Published in: on August 10, 2011 at 9:49 pm  Leave a Comment  
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Hosting a Con Suite

After Decor

After decor, view 1

Before, view 1
Before decor

I’ve been trying to get some inspiration for running a con suite, hospitality suite, whatever you want to call it, for CoreCon 2012, but with little luck. When I Google these keywords I don’t get many useful hits. So in the interest of community service I’m going to blog about the suite that The KEEP put together for CoreCon 2011, in case anyone else out there is looking for ideas.

The KEEP (Karen, Eric, Erica, Paul) hosted our first ever suite this year and I think we learned a lot from the experience. And it was a total blast. We sort of went halvsies on Friday and Saturday nights. CoreCon’s theme for 2011 was “Myth and Magic.” In the spirit of this theme we chose “Tea and Tarot” for Friday. As the name implies, we served tea and did free Tarot readings. On Saturday we ran “Sword and Sorcery Sinema” which, once again, speaks for itself. Then again, after seeing Lou Ferrigno throw a bear into outer space, maybe it doesn’t.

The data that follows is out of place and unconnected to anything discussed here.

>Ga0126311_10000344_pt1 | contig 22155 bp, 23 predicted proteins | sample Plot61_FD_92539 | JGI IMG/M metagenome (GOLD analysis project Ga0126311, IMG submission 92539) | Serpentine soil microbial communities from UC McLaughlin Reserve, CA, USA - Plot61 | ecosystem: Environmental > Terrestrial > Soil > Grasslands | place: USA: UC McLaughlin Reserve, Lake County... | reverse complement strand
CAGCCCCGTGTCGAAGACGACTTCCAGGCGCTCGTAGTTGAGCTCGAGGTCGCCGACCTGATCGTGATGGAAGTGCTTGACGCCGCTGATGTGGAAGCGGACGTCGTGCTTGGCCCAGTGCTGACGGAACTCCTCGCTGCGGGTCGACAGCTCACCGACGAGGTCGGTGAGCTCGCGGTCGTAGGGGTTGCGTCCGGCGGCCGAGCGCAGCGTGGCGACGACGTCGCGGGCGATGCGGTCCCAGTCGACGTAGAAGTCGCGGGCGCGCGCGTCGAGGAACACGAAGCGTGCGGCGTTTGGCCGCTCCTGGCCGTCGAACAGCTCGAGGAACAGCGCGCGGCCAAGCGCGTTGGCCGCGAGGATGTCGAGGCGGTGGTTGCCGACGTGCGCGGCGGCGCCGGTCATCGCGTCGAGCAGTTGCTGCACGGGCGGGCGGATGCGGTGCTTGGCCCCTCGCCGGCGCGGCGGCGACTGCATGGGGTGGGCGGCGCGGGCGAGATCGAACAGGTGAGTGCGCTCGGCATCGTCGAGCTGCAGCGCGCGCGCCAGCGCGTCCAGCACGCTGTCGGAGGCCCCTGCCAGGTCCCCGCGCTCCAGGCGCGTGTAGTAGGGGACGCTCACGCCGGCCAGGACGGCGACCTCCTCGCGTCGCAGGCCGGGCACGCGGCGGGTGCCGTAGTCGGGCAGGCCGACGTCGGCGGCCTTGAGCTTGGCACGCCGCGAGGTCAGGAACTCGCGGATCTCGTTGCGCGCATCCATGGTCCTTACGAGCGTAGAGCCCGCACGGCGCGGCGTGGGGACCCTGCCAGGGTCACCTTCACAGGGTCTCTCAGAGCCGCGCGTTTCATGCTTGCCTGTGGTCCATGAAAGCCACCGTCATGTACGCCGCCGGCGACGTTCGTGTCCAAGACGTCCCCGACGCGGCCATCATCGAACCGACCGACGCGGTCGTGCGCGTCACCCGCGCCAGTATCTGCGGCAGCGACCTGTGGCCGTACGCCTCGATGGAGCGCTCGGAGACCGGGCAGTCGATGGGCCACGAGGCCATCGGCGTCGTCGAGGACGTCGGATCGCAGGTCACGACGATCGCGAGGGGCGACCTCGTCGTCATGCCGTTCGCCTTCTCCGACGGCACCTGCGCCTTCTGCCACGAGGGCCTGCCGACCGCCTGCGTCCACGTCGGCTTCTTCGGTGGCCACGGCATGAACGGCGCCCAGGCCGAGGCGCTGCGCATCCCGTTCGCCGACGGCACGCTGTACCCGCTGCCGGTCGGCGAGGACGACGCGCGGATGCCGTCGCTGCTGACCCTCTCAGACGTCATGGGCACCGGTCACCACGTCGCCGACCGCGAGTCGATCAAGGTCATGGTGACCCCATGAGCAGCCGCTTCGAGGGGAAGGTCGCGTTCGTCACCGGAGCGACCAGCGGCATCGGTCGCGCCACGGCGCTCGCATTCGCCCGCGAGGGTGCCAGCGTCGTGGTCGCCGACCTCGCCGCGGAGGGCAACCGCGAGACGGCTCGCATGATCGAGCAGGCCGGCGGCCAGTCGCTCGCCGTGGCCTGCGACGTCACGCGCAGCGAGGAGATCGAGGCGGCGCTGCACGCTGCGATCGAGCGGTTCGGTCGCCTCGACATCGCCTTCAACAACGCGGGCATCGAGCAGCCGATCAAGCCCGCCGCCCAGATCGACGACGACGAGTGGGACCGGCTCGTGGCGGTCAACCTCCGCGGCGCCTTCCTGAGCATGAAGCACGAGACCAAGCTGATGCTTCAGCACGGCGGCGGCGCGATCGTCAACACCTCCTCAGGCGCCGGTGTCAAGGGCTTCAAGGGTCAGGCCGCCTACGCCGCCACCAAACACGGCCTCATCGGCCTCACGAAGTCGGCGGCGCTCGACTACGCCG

We came up with the idea of a circus sideshow tent theme for the room decor. This required a lot of engineering. We ultimately built a rectangular frame out of 1/2 inch PVC pipe and draped it with muslin. We dyed the muslin (two 50-yard bolts) red and gold. It seemed to fit both circus and movie theatre ideas. We had originally planned to plant the upright supports in buckets filled with sand or gravel, but once we set it up another solution presented itself: we tied some supports to chairs and also used the loveseat in the room to keep everything sturdy and in place. Additional support was provided by masking tape. We had originally thought we’d drape very long lengths of muslin all the way across the top to make the room seem more tent-like, but the weight of the fabric was too much and we had to modify the plan. Half-inch PVC is very bendy. We draped two lengths diagonally across the top. I think it actually worked out really well. We also used a lot of large safety pins to keep everything in place. One of the best things we had was silicon tape, which we used to keep the pipes in place on the joints. That stuff rules! Additionally, for Friday we put posters on the wall that were printouts of vintage circus posters from circusmuseum.nl. Doing this on the cheap, I covered some foamcore boards with decorative wrapping paper (blue and gold, alternating) and then used double-sided tape to attach the 8.5 x 11 prints I’d run off with my Canon printer (which ran out of ink just as I was doing this of course!). On Saturday, Karen and Eric replaced them with movie posters. There are some really good resources online for that stuff.